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Yes it was breaking news, but did it break any Twitter records?

Posted by: | September 5, 2011 | No Comment |

image via smashingmagazine.com

No longer are the days where one must wait for the morning paper to read breaking news. By the time you get to the paper the next day, the rest of the world has moved on. These days, news doesn’t spread any faster than it does on the social media website Twitter. Created by Jack Dorsey in 2006, Twitter currently has over 200 million users and has become as a breaking news source for many reasons. For one, tweets can contain only 140 characters meaning users have to get their thoughts out in the most condensed form possible. This forces  journalists or news networks/publications to get their points/links out in a short amount of space–no mumbo jumbo to read through to get to the heart of the story.

Nowadays, journalists, those who have already made and those that are trying to make it, aim to be the first to get something out on Twitter. While this has resulted many times in false news spreading quickly, it has created a whole new platform for news spreading.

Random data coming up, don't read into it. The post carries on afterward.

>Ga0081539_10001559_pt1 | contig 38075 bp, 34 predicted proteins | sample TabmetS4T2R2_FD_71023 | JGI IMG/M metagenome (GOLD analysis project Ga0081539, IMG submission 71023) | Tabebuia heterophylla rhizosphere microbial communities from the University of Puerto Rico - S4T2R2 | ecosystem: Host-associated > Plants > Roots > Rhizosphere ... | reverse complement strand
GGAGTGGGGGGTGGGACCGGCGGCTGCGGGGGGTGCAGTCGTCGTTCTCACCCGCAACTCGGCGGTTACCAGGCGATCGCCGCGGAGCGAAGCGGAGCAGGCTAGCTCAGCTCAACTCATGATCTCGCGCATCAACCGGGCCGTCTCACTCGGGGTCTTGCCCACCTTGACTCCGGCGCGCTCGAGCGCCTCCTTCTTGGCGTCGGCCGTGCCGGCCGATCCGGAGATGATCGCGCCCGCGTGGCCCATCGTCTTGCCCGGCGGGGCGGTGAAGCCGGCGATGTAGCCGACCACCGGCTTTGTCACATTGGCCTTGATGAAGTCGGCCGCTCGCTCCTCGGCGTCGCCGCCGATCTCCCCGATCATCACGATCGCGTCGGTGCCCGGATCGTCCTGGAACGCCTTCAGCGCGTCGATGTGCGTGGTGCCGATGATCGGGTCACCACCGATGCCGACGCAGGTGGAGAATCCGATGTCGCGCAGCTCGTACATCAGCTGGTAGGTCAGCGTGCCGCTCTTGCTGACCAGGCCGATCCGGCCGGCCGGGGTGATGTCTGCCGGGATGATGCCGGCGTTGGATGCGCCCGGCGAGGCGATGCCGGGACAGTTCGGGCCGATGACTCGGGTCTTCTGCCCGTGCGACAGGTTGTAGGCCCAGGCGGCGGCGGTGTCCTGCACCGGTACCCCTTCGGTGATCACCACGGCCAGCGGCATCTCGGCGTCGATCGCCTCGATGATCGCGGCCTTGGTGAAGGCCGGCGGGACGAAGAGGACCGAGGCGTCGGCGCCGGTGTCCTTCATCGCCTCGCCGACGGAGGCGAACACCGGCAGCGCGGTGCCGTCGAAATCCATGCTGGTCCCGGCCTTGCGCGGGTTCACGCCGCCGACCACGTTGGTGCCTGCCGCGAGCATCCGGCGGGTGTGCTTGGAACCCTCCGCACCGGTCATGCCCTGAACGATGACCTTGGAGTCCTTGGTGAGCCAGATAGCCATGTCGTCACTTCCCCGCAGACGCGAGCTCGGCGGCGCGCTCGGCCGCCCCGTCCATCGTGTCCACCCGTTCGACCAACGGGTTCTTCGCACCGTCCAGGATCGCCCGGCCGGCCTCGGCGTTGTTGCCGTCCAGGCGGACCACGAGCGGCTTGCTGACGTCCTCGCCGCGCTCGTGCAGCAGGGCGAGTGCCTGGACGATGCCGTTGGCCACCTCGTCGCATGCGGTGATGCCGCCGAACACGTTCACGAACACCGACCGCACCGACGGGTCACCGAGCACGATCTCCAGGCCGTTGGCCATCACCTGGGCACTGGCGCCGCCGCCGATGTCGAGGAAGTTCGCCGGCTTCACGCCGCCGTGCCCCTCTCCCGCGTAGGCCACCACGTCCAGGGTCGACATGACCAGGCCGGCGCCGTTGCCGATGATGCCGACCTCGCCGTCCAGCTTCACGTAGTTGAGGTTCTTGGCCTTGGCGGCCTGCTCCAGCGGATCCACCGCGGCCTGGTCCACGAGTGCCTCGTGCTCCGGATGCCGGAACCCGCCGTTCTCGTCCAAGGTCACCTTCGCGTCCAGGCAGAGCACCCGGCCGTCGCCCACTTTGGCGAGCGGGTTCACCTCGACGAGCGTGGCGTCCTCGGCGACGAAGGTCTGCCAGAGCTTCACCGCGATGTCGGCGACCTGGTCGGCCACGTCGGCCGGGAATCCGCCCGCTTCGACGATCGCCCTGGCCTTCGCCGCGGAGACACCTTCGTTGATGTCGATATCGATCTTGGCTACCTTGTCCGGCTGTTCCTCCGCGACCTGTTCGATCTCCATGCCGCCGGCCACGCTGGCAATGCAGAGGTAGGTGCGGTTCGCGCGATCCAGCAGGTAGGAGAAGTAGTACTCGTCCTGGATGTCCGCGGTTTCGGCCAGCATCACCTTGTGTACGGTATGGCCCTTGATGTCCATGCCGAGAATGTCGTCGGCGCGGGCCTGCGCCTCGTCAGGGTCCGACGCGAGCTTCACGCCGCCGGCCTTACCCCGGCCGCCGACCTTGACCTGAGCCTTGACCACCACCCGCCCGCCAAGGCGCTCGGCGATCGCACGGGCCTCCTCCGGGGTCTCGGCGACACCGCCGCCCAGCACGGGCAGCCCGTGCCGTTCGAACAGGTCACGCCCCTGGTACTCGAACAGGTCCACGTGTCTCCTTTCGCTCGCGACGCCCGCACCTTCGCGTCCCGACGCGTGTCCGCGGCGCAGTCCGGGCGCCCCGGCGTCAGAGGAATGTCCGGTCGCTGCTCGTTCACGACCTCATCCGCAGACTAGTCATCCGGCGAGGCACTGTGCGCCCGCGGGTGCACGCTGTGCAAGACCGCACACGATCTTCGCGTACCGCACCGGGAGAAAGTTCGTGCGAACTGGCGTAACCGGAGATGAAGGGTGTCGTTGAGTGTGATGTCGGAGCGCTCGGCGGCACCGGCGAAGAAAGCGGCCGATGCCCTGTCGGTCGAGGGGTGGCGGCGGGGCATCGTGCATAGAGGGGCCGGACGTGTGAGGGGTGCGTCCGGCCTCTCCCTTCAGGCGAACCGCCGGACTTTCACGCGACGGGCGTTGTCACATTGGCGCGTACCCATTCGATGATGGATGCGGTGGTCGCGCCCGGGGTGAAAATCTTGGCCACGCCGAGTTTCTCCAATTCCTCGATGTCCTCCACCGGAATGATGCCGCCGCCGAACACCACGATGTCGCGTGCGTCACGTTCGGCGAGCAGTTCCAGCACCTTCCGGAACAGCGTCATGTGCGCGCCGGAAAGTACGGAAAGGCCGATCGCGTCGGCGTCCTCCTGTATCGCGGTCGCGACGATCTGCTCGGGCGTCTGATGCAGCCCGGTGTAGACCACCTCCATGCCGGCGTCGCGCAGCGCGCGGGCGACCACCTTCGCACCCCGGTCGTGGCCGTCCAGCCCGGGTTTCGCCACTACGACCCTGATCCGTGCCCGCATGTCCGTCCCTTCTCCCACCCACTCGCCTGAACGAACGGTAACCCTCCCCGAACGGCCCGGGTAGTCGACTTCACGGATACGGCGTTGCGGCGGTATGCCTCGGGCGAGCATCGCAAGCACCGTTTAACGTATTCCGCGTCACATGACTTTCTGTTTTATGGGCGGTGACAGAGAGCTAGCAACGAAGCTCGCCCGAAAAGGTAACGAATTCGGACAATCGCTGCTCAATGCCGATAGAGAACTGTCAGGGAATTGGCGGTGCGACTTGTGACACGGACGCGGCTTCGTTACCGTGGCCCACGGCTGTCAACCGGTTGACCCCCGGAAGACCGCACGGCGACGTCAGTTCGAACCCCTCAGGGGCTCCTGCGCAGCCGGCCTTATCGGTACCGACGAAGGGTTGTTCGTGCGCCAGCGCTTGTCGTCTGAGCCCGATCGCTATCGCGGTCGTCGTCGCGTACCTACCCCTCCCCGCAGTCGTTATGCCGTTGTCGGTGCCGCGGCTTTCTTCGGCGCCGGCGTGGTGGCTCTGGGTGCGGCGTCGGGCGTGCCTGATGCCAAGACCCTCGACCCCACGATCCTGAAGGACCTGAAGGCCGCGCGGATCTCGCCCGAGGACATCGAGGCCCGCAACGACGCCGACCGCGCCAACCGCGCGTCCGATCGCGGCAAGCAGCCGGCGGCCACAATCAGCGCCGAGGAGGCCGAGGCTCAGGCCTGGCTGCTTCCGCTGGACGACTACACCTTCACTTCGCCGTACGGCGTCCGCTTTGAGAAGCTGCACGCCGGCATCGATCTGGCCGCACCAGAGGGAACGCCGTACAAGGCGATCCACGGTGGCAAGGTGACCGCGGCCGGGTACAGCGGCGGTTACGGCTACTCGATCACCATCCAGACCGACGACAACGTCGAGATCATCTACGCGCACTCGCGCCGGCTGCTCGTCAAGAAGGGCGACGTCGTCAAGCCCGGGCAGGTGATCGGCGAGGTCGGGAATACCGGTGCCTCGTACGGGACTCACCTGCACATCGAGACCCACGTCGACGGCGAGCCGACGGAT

Twitter records are now getting broken more frequently as more people join. Most recently, Beyonce Knowles broke the Twitter record for most tweets per second (TPS) with 8,868 when MTV tweeted that she was expecting her first child with her husband Jay-Z. Before that the record belonged to the women’s World Cup this past summer. Other major TPS include the earthquake and tsunami in Japan and the Royal Wedding. (All statistics via Techcrunch).

Yes, Twitter is full of inane thoughts (visit my Twitter account to find out what I’m having for lunch or when/where I’m stuck in traffic) but it is also extremely useful in the spreading of news and the spreading of news quickly.

For example, when Northern Virginia had the earthquake a fews ago, I hit the Twitter application on my phone and within maybe 3 total minutesI knew the magnitude of the earthquake (5.9), the epicenter (Mineral, V.A.), how far it was felt (from Cleveland to Toronto), that the nuclear reactors in Maryland and Virginia were unharmed and that yes it was still early, but there was minimal damage. After about 10 minutes I read that calls from cell phones were unable to connect not because damage due to the earthquake but because of high call numbers.

What also makes the news spread so quickly is the addition of the Twitter button on almost any website you visit. You can easily share a headline on your Twitter timeline by simply clicking on the button and it’s automatically posted on your timeline for all of your friends to see.

I think it’s safe to say that is this point, if you’re not on Twitter you are way behind the times.



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